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Brake Job Info Needed

2686 Views 5 Replies 4 Participants Last post by  Aaron Cake
Well, it has come time to replace my brake pads. They're quite thin, and have begun to squeal. Strange thing is that at last oil change, they looked like they had about 50% life left...At any rate, my service manual has still not come, so I was hoping that someone can help me out.

I'm just looking for any relevant torque specs, lubrication recommendations, etc. mentioned in the service manual with regards to brake pad replacement. If there is a service manual online (I searched the WWW and the forum, but could not find), it would be quite helpful. Or if someone could post the relevant sections from their manual...

Anyway, any help is appreciated.
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Send me a PM, I can take screen shots of the ESM and email them to you.

An interesting note. For the front brakes it says the only "approved" lathes are either the Kwik-Way Kwik Lathe or Snap On front disk brake lathe. I wounder how difficult finding a shop with either of those would be.
Hey Aaron,
I've checked the service manual, and saw that the service limit is 1.5 mm for the brake-pad thickness, the brake disc service limit is 15 mm. The lower bolt (torque=16 lbf/ft) of the caliperbody need an anti-electrolytic corrosion grease (something like Mastinox) no p/n given, when this bolt is loose, you can turn the caliperbody up with a rubber mallet. Now you can see the brake pads are still arround the brake disc, you can slide them out of it's position. The new brake pad shims (both sides) uses Dow Corning Molycote M77 (coppergraese is an option in my opinion) and the back side of the pads too, of course. Replace the brake pads as a set. Check if there are no cracks and other abnormal things in this area !

Good luck :wink:
No no no. The one bolt has the special anti electrolytic corrosion resistent coating on it. I had asked this question a while back and no one know about them with I had my rear shocks replaced. The bolts are treated with a coating called Dacro which prevents corrosion between two dissimilar metals. Odd too because the 2000 ESM I have says once they are removed you have to replace with a new bolt with the same treatment, but the more recent manuals (at least the page the dealership printed me) says *if* you have to replace the bolts use the proper ones with Dacro coating on them.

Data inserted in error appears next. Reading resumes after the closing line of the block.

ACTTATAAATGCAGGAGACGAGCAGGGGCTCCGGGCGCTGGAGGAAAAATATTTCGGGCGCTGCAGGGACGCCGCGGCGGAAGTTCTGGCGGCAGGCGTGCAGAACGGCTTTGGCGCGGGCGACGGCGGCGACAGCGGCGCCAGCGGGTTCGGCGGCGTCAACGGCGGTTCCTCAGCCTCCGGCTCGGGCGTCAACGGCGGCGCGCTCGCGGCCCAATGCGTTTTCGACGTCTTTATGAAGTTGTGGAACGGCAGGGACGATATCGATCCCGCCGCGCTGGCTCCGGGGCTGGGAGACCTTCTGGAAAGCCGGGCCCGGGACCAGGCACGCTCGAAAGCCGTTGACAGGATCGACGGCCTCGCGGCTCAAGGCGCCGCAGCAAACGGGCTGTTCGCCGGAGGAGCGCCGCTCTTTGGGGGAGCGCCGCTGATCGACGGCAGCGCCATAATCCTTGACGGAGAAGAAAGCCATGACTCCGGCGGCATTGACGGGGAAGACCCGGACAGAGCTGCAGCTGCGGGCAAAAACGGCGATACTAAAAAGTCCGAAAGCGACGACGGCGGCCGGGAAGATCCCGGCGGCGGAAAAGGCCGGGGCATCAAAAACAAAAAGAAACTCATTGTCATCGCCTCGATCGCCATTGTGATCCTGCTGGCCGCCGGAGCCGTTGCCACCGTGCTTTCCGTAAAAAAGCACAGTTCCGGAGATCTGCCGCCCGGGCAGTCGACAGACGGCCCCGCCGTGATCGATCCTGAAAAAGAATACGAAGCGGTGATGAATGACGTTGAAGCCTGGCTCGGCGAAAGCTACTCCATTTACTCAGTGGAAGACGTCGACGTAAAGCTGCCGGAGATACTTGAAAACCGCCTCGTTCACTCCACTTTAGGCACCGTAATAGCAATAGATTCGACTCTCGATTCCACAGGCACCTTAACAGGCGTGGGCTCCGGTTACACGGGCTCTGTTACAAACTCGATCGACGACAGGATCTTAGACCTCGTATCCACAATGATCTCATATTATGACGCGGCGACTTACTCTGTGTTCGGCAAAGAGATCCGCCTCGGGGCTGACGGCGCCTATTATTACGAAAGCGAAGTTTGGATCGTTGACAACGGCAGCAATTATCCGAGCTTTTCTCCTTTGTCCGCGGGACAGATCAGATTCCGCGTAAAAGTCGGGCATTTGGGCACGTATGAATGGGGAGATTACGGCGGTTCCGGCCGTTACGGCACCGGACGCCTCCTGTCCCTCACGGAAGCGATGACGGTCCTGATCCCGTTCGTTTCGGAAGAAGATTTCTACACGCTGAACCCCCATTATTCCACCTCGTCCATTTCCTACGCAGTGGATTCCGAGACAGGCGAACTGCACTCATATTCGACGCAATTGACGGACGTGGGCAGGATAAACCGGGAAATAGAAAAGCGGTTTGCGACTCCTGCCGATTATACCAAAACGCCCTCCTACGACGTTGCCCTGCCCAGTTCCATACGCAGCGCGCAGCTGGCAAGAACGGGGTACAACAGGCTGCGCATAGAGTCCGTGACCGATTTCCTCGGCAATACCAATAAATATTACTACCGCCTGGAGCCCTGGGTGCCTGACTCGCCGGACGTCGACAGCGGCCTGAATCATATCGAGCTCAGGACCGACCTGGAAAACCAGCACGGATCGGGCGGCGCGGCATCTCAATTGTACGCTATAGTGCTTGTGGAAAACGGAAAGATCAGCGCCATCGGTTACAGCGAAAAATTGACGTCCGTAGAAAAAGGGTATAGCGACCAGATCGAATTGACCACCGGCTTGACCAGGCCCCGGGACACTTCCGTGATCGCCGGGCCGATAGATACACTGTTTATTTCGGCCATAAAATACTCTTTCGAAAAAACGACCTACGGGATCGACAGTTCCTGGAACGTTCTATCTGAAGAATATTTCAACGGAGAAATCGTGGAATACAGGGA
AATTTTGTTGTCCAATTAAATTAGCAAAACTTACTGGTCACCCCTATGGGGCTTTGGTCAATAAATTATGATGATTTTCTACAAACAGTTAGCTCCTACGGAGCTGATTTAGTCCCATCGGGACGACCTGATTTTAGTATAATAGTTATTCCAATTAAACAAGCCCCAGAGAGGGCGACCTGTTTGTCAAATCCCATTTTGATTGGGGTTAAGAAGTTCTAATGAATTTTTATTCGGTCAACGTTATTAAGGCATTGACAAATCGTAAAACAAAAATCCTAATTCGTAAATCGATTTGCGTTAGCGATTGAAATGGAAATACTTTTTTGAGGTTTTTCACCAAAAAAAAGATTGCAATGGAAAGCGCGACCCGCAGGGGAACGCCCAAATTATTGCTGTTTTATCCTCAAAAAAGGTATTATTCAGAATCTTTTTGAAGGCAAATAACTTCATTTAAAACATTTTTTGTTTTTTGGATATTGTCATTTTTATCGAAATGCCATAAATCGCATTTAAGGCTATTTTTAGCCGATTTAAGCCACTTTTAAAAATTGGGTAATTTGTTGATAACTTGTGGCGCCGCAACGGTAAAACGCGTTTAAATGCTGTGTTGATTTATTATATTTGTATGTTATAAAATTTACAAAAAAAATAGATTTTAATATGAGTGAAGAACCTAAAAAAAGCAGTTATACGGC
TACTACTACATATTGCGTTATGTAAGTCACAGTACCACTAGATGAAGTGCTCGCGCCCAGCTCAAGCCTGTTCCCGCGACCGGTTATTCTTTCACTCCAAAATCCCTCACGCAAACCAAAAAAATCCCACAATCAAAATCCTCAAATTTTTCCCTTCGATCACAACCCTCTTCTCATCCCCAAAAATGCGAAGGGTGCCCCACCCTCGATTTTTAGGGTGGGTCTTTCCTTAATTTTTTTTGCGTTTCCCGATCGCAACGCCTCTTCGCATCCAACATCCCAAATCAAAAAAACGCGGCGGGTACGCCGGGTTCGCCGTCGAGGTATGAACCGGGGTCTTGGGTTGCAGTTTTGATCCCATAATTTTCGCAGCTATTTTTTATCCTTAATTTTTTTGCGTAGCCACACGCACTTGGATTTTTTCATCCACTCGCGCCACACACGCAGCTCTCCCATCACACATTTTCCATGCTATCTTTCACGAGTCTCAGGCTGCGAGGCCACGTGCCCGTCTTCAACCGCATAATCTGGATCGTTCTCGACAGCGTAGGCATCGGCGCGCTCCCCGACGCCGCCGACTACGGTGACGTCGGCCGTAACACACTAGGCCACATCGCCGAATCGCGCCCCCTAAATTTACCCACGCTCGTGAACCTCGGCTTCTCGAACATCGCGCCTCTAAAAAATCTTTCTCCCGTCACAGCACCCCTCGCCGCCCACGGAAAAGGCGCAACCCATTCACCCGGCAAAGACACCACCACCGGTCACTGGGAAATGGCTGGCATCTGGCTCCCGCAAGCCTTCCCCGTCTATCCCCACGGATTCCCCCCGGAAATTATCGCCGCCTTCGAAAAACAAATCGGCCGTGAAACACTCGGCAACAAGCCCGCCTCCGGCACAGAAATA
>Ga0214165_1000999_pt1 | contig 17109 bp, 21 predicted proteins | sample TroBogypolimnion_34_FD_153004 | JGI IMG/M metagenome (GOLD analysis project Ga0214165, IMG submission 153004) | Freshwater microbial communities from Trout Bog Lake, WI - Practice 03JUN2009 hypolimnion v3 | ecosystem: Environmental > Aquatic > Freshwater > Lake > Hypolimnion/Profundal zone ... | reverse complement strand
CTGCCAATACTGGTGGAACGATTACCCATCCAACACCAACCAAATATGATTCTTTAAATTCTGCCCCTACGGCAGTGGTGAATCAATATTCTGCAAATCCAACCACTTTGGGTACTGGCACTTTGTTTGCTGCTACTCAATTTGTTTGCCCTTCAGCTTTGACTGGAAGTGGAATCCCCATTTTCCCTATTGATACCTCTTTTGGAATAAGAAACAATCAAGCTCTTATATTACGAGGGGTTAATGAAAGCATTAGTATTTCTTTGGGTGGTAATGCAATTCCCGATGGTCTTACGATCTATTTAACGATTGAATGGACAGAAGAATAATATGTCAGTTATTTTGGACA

Confused by this I went to the NSX forums to get a better answer and the NSX service manual says you can use them something like 7 times, but it is pertinent that they are properly torqued and no wire brush or anything is taken to them. If the bolt is overtorqued, like if an impact wrench is used, it will break the coating off. So you should be able to reuse that bolt, just wipe it off with a rag, make sure it's still green on the threads and make sure it's properly torqued.

*BTW, I got 4 new Dacro coated bolts when my leaking rear shocks were replaced anyways. Thanks Honda warranty. It might be worth buying a new one for each side.
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In your neck of the woods salt corrosion will be a factor in how you repair the car.

Pay special attention to all the rubber boots that seal the caliper pins and piston from such. If your already familiar with a disc brake job than nothing about the Insight will be a surprise. Tear one of there boots upon reassembly and you'll likely be back sooner due to a rust problem than later.

Except for the wheel lugs (80 ftlb) the other torque specifications are tight enough that it will not loosen, but no so tight as to damage bolt or hole threads. In this case 16 ftlb (2.2 kgf-m) for the lower pin bolt, 23 ftlb (3.2kgf-m) for the upper. Min thick for the rotor itself is 15 mm and you should be picky about the surface condition. Rotors that aren't uniformly smooth can cause other brake problems, usually noises. But a severe enough irregularity will cause brake rotor warpage and or loss of braking efficiency. Its usually best to resurface the rotors on each brake job, but if the irregularities are small enough and you will drive conservatively to allow the the new pad friction material to conform to the rotor surface problems can usually be avoided.

Silicone grease is specified for all areas under caliper pin boots. Using other type greases will more rapidly degrade the rubber boot(s), but its usually a factor of _years_. Using a low temperature grease will likely cause a rapid loss of the grease since these parts can get very hot. Use too much of any grease and you can contaminate the pad friction surfaces and cause all kinds of brake moans and groans.

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Thanks for the info everyone!

I've done many brake jobs on RX-7s, but never on the Insight, so I just wanted to make sure I didn't miss something specific to the car. There's nothing that annoys me more then a mechanic that simply does the "generic" work on a job, completely ignoring torque, special requirements, etc.

As for turning the rotors, I never do. I've found that after being turned, they're that much thinner and just warp much faster. Mine are still in great shape, so I will simply brake the glaze with some coarse sandpaper and reuse.

Thanks again!
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